Many of us take broadband Internet access for granted. But a new government survey paints a different picture of the nation.
In a survey of more than 100,000 people in more than 50,000 households across the U.S., 40 percent reported no broadband or high-speed access to the Internet, while 30 percent said they have no Internet access at all.
Sponsored by the National Telecommunications and Information Administration (NTIA) and conducted by the Census Bureau, the survey found that most of those interviewed said they either don't need broadband or find it too expensive. Some said they have no computer, but many of those in rural areas reported that broadband is simply not available.
Released Tuesday, the survey report "Digital Nation: 21st Century America's Progress Toward Universal Broadband Internet Access" (PDF), also revealed that disparities in Internet and broadband access vary by age, income, education, and race.
People with higher rates of broadband access tend to be younger, white or Asian, highly-educated, married, and with higher incomes, while those with no broadband are often seniors or minorities, less educated, and living in non-family households with lower incomes or unemployed.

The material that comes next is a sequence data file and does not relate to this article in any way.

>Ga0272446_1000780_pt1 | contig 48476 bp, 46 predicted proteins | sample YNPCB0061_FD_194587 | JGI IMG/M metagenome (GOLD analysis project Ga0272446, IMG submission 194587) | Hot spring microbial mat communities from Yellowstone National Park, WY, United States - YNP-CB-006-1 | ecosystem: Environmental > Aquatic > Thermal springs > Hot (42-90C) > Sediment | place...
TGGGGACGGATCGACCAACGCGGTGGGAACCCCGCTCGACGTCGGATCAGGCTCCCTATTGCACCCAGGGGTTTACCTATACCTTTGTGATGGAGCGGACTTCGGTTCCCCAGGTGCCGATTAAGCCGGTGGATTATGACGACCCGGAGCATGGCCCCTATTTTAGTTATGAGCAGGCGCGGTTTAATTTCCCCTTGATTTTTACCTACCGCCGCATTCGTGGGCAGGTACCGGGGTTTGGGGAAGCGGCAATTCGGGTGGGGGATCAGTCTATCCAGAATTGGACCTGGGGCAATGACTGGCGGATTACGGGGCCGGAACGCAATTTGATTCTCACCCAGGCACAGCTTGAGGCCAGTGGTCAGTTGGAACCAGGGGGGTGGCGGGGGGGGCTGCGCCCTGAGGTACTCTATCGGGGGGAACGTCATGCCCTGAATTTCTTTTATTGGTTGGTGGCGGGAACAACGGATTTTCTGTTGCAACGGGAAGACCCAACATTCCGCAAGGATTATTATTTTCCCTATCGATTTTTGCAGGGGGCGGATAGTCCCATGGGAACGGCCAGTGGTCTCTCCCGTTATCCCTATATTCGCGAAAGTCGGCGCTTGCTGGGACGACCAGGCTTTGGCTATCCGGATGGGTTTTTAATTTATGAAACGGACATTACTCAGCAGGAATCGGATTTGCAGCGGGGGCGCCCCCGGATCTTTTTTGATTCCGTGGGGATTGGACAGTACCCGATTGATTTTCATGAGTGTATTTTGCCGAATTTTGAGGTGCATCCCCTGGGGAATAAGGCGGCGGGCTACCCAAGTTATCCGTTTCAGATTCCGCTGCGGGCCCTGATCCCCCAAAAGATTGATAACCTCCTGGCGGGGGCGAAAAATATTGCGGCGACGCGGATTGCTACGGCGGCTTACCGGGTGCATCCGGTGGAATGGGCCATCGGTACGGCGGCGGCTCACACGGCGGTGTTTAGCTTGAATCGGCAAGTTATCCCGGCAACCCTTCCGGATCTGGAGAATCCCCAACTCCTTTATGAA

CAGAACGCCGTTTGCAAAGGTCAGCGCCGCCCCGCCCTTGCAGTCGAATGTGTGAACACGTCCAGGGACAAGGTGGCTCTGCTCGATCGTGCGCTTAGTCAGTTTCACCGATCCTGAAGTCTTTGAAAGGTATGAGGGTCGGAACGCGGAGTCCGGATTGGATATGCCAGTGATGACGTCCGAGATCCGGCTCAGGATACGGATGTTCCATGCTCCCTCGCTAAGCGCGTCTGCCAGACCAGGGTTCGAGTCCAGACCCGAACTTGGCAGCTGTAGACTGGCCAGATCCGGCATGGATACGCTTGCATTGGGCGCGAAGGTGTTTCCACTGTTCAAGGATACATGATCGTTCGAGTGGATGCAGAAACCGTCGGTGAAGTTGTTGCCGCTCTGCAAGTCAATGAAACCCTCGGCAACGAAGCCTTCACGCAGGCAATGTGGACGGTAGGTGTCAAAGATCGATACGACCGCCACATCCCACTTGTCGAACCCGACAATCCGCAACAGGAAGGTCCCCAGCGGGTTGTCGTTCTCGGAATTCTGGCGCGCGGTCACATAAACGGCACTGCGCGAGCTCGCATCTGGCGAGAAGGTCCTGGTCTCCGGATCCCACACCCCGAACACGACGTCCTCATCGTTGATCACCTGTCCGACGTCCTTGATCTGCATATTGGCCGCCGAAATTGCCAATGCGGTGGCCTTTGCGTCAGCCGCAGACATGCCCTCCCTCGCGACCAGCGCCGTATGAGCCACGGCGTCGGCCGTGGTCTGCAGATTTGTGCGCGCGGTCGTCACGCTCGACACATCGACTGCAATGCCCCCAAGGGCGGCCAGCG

Substantial differences also exist between urban and rural areas. For example, black and Hispanic individuals in urban locations have access to greater bandwidth than those in rural spots, the report notes. The gap between broadband access in rural and urban areas has lessened over the past few years, but still remains wide.
The report was compiled from data collected in October of last year through a special Internet Use Supplement, part of the Census Bureau's Current Population Survey. This marked the eighth Internet survey sponsored by the NTIA since the early 1990s. Information was collected from about 54,000 households and 129,000 citizens.
The NTIA said the U.S. Department of Commerce will offer a more detailed analysis of U.S. Internet access later this year as more data becomes available.
The Obama administration has been pushing universal broadband for all U.S. citizens as part of its national agenda. The FCC is due to submit a National Broadband Plan to Congress in March, unless another delay pushes that deadline back even further. But the road to national broadband faces several bumps, not the least of which is how to pay for it.